PPC 89 (January 2010)
PPC 89 (January 2010)
Notes on Contributors
MICHELE FIELD was formerly literary editor of the Sydney Morning Herald but now lives in London. MARIA HNARAKI is the Director of Greek Studies at Drexel University. She is author of the Cretan Music – Unraveling Ariadne’s Thread. CECILIA HOSINSKY was the librarian at the Swedish Solar Telescope in the Canary Islands. Since her retirement, she has lived on La Palma, pursuing her interests in archaeology and ethnology. A.R.T. KEMASANG is an Indonesian writer and researcher living in London. He is author of articles and longer studies of the history of tea and of the Chinese in Indonesia. SUE LARKEY lives in Israel and is the author of Hamithah Hatemani (‘The Yemenite Kitchen’) and Lehem Tari (‘Tresh Bread’). KATIE PHELAN did her first degree at Dun Laoghaire and then a Masters at the University of Gastronomic Sciences in Parma. RABBI DEBORAH PRINZ is Director of Program and Member Service at the Central Conference of American Rabbis. Her research has been assisted by a Gilder Lehrman Fellowship at the Rockefeller Library, a Starkoff Fellowship and a Director’s Fellowship from the American Jewish Archives. GILLIAN RILEY is author of the Oxford Companion to Italian Food and omniscient about food in art. RENGENIER C. RITTERSMA studied history and philology at Amsterdam and obtained his PhD from the European University Institute in Florence. He is currently writing a book on the cultural history of the truffle. WILLIAM SAYERS is Adjunct Professor in the Department of Comparative Literature at Cornell University. He writes on medieval western European languages and literatures. WILLIAM WOYS WEAVER is a food historian and Adjunct Professor at Drexel University in Philadelphia.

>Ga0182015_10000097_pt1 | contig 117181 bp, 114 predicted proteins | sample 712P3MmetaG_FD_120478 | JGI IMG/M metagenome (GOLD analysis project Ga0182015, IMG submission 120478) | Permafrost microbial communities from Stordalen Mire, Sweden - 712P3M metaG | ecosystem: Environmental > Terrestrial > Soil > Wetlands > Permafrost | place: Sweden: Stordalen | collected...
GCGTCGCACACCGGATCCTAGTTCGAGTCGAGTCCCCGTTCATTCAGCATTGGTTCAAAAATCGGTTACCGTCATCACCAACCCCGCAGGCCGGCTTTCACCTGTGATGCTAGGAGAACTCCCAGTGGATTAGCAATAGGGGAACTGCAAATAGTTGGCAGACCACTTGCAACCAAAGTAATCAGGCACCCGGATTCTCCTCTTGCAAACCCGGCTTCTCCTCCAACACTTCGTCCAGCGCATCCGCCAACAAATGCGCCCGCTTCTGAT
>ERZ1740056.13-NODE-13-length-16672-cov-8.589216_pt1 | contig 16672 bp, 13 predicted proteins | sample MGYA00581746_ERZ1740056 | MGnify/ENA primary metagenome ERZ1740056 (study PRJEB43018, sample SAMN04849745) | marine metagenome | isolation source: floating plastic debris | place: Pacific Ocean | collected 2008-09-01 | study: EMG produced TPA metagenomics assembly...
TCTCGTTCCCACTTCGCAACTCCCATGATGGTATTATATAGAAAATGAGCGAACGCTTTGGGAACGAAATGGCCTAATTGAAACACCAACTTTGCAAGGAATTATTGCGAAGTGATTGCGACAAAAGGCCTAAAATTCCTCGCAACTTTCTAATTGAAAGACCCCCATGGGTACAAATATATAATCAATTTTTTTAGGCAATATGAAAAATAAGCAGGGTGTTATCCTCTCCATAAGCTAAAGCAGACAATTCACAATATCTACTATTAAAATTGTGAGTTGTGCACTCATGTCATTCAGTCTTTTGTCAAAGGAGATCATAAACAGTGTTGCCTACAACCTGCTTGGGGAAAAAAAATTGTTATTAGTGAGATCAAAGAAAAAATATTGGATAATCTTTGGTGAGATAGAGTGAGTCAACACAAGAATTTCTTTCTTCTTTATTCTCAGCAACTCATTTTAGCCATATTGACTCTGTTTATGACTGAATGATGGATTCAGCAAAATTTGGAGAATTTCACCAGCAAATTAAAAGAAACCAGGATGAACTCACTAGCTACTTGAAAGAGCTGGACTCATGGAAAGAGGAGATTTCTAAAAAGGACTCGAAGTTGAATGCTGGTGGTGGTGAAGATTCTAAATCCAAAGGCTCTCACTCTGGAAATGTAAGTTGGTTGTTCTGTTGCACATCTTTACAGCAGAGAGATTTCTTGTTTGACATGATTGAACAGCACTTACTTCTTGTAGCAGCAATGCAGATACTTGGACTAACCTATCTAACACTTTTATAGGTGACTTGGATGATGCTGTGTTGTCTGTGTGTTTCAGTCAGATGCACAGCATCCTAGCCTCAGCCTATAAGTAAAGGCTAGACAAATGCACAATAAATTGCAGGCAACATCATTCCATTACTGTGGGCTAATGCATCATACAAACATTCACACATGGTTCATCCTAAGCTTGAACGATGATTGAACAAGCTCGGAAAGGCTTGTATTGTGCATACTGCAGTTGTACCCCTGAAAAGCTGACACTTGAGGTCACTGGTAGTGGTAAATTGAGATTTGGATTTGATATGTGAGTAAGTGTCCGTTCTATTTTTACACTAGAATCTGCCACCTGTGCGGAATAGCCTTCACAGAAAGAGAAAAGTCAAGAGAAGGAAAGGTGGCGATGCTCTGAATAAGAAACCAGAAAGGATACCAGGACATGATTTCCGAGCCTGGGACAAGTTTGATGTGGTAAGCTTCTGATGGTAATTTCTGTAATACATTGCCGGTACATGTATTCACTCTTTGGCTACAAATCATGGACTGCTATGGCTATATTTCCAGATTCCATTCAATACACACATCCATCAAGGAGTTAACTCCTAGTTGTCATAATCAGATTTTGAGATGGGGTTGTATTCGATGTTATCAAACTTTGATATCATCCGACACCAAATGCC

IDLE AS USUAL
I should apologize for the late-running of this issue. But all has not been entirely quiescent. Our Food and Drink in Archaeology 1 has been singled out a the best UK food history book for the year by the Gourmand Food Book Awards; we have had much notice and good sales of Rhubarbaria; and the reprints of Trifle and The Centaur’s Kitchen have appeared. We are now hell for leather towards completing Taste or Taboo and The Realm of Quince and Fig.
HOLIDAYS AND OTHER THINGS
An enjoyable lunge through France to Auch (rhyming with posh) provoked interesting comparisons with Britain and the British condition. Although we may recognize, in our subconscious, that France thought up the big out-of-town supermarket – and indeed delighted in visiting early manifestations of the form on our way back home – I think we always reckoned that the French high street, and their weekly produce markets, would carry on regardless. Although we have experienced several premonitions, this trip brought home to us the extent to which France has lost much of its retail food sector. Whole towns seem to function without small shops; villages have lost all retail outlets of any kind (even bars and cafés). Particularly in the south-west, the urban landscape seemed moribund. Spirits did not greatly lift after visiting markets. Many of the weekly ones we visited seemed shadows of their former selves. We have a restricted list of produce to take home with us: yoghurt in glass bottles, butter and cane sugar are three staples. If you take the ferry from the Breton port of Roscoff, you have the charming port settlement itself (population 4,000) or St-Pol-de-Léon (population 7,000) close by. Ask for a creamery and the only answer is the supermarket: any one of a dozen that ring these towns. The same is true across the country. When musing on these facts, I was alerted to Peter Crosskey’s website (http://www.crosskey.co.uk) with a report on French supermarkets and their relationships with growers. It mirrors, of course, the debates we have in Britain. Peter Crosskey’s review of Hervé This can be read at the end of this issue. He himself is a journalist working on French issues, and who also runs the English-language site promoting Isigny butter and dairy goods (www.inside-isigny.com). His report reads thus: